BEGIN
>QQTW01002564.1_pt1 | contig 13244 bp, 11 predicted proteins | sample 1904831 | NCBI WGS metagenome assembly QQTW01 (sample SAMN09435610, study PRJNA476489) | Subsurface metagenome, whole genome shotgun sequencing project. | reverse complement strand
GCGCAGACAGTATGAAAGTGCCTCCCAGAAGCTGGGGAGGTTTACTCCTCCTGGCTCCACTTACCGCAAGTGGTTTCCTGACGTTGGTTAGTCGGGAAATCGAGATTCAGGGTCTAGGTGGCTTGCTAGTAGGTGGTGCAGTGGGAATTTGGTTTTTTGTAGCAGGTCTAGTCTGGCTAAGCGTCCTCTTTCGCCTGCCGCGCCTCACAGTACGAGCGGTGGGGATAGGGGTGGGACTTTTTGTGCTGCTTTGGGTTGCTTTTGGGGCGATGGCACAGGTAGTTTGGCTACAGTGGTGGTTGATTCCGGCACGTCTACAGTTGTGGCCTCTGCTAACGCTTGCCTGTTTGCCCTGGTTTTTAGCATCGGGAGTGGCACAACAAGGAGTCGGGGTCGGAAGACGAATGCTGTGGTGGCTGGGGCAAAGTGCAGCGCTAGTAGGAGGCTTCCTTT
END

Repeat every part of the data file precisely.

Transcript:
>QQTW01002564.1_pt1 | contig 13244 bp, 11 predicted proteins | sample 1904831 | NCBI WGS metagenome assembly QQTW01 (sample SAMN09435610, study PRJNA476489) | Subsurface metagenome, whole genome shotgun sequencing project. | reverse complement strand
GCGCAGACAGTATGAAAGTGCCTCCCAGAAGCTGGGGAGGTTTACTCCTCCTGGCTCCACTTACCGCAAGTGGTTTCCTGACGTTGGTTAGTCGGGAAATCGAGATTCAGGGTCTAGGTGGCTTGCTAGTAGGTGGTGCAGTGGGAATTTGGTTTTTTGTAGCAGGTCTAGTCTGGCTAAGCGTCCTCTTTCGCCTGCCGCGCCTCACAGTACGAGCGGTGGGGATAGGGGTGGGACTTTTTGTGCTGCTTTGGGTTGCTTTTGGGGCGATGGCACAGGTAGTTTGGCTACAGTGGTGGTTGATTCCGGCACGTCTACAGTTGTGGCCTCTGCTAACGCTTGCCTGTTTGCCCTGGTTTTTAGCATCGGGAGTGGCACAACAAGGAGTCGGGGTCGGAAGACGAATGCTGTGGTGGCTGGGGCAAAGTGCAGCGCTAGTAGGAGGCTTCCTTT